"I just don't think the Postal Service has the degree of sophistication that you would want if you were dealing with national security issues of this sort," he told Yahoo News. "That part is puzzling. There are so many other federal agencies that could do this, I don't understand why the post office would be doing it. There is no need for the post office to do it — you've got FBI, Homeland Security and so on, so I don't know why the post office is doing this."
The report comes amid a growing debate about the value, legality and necessity of social media surveillance. Democratic lawmakers have lambasted the FBI and federal law enforcement agencies for missing or failing to respond to public calls for violence at the Capitol on social media platforms ahead of the Jan. 6 riot.
"This information, sitting in plain sight on the internet before Jan. 6, paints a clear picture of a planned and coordinated violent attack," Sen. Sheldon Whitehouse, D-R.I., told NBC News. "It's important to understand how much of this the FBI and DOJ knew, when they knew it, and how they decided which pieces of information warranted action."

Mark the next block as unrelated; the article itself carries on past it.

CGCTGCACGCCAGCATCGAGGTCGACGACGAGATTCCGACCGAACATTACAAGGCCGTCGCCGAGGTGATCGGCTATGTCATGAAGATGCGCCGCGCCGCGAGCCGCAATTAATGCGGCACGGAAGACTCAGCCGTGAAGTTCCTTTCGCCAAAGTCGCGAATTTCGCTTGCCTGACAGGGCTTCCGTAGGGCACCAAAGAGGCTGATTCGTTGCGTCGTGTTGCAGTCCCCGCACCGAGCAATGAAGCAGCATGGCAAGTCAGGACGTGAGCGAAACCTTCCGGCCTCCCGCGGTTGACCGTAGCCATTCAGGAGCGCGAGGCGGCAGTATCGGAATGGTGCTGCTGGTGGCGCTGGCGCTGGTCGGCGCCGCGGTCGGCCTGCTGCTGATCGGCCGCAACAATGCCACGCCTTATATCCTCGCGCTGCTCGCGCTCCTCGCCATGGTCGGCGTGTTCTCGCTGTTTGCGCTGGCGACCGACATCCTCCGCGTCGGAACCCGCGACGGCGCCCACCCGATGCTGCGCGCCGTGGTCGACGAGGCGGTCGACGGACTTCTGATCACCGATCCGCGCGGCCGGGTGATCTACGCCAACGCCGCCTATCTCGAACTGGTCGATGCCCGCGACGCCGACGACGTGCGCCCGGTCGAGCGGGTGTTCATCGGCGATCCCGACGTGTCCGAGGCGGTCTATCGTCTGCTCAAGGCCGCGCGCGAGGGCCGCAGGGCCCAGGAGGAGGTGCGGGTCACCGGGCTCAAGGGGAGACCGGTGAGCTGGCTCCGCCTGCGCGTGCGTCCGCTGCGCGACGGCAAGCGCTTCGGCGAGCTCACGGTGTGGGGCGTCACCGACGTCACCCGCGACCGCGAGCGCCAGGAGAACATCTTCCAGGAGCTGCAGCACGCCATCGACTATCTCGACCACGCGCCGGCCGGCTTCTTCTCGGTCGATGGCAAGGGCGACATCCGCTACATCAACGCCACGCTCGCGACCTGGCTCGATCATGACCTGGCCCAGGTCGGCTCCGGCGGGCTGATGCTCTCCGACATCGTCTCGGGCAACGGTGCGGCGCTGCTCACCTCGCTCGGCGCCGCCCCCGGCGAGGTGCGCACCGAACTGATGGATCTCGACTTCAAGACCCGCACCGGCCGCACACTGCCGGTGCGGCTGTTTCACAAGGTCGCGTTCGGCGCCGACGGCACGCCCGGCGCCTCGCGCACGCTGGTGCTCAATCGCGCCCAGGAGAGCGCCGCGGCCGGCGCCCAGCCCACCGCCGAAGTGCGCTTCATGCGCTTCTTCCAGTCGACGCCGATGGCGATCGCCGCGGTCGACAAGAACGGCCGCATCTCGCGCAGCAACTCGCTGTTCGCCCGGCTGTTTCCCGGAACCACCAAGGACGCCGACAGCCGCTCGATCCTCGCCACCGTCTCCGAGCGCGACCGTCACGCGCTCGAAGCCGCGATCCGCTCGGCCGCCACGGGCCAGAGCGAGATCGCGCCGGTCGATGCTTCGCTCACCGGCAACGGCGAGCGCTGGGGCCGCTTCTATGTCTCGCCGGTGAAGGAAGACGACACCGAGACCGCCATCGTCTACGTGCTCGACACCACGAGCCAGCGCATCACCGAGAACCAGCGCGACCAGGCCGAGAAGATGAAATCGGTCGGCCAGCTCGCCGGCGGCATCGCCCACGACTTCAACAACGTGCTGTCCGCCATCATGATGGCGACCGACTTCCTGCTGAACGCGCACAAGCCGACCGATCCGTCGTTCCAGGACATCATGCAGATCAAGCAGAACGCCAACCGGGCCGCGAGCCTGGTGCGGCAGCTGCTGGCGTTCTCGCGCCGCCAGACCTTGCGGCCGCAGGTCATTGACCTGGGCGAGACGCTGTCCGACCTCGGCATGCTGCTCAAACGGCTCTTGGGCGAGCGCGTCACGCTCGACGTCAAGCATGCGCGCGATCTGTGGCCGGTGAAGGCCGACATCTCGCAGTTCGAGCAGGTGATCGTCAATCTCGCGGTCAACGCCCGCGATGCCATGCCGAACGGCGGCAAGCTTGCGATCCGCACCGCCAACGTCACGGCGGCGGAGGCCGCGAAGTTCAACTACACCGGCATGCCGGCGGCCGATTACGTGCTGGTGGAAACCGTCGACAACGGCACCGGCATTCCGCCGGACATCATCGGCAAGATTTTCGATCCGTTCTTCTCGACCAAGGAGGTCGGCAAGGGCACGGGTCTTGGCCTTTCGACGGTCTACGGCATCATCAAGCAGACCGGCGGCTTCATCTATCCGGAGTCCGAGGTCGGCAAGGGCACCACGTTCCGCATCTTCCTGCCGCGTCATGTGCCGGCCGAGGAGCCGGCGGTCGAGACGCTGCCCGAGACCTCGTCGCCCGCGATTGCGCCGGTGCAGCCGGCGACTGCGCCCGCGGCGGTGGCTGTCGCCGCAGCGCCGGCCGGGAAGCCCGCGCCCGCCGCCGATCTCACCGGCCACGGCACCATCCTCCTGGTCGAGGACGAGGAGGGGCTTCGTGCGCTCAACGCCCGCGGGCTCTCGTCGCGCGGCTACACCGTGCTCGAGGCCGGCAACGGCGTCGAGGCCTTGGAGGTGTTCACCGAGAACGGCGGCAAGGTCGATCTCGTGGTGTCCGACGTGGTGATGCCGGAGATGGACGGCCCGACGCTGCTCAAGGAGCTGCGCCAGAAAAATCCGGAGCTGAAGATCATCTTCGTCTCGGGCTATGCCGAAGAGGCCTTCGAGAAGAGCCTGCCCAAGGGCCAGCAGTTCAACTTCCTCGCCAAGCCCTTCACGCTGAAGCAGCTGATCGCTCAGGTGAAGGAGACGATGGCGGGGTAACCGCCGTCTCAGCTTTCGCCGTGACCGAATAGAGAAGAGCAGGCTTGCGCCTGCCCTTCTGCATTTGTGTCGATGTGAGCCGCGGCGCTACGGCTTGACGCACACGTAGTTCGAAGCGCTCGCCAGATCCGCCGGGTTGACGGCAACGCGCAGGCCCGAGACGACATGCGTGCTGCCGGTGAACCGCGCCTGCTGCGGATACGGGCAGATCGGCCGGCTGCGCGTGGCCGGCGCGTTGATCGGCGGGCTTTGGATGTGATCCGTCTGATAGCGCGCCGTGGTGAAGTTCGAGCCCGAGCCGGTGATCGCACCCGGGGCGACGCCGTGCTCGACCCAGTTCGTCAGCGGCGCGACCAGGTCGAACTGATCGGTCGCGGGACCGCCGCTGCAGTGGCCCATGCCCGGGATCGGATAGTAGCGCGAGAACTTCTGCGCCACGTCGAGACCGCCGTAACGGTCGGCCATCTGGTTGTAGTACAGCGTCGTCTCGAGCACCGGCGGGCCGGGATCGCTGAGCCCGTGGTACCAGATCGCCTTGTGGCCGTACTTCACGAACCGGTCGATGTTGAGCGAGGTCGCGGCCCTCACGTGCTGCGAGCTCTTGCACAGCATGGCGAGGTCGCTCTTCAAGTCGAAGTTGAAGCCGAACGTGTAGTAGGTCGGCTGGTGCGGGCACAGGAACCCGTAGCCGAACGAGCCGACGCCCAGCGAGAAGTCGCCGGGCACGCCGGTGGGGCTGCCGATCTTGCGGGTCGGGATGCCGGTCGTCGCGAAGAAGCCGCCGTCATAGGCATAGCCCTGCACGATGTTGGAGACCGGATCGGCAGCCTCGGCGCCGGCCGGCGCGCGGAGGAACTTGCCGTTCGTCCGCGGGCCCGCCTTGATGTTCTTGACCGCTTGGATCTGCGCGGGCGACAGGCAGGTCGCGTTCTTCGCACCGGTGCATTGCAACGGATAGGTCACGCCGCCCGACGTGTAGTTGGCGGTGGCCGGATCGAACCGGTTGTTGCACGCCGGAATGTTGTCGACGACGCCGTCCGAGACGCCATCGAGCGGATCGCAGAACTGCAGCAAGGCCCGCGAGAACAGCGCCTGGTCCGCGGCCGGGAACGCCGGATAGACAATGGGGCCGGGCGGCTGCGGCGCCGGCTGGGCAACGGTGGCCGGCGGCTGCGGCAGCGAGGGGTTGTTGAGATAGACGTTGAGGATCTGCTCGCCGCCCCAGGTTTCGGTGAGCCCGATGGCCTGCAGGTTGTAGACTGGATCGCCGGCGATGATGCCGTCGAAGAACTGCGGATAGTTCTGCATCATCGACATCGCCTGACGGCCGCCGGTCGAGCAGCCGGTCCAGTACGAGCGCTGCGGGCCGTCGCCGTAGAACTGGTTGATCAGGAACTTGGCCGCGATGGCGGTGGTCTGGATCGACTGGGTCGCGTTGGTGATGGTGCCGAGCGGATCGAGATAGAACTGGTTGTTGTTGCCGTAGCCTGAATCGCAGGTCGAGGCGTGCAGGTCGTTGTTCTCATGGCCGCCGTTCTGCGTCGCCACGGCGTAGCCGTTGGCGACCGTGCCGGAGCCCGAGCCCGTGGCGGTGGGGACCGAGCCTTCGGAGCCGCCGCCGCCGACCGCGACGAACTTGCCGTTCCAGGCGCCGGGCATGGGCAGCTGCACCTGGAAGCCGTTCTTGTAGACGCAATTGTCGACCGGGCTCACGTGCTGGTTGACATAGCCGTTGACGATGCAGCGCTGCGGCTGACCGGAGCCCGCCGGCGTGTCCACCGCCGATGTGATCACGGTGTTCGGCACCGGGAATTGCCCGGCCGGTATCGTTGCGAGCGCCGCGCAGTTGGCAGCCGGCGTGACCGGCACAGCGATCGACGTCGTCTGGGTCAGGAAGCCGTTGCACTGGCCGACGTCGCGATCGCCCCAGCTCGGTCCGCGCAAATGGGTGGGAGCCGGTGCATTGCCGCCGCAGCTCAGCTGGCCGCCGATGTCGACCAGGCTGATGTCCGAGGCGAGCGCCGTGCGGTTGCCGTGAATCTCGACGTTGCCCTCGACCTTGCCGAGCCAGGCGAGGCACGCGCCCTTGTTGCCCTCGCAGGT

The FBI field office in Norfolk, Virginia, did issue a warning to Capitol Police and the D.C. Metropolitan Police on Jan. 5 that online extremists heading to Washington were prepared for "war." But the intelligence was not "fully vetted," acting D.C. Police Chief Robert Contee said at a recent congressional hearing. Neither Contee nor then-Capitol Police Chief Steven Sund saw the bulletin.
The FBI and Justice Department have stressed that such intelligence is not often actionable and many posts are anonymous.
But since the Jan. 6 assault, the FBI has relied on social media postings to track down hundreds of people who stormed the Capitol. The FBI tracked down one alleged rioter using facial recognition technology that found a photo of him on his girlfriend's Instagram page, HuffPost reported on Wednesday. Investigators have also used license plate readers and cell-tower location records to track the insurrectionists, according to The Washington Post.
The use of social media and facial recognition has alarmed some civil liberties groups.
"Whenever you see this technology used on someone you don't like, remember it's also being used on a social movement you support," Evan Greer, director of the digital rights advocacy group Fight for the Future, told The Washington Post. "Once in a while, this technology gets used on really bad people doing really bad stuff. But the rest of the time it's being used on all of us, in ways that are profoundly chilling for freedom of expression."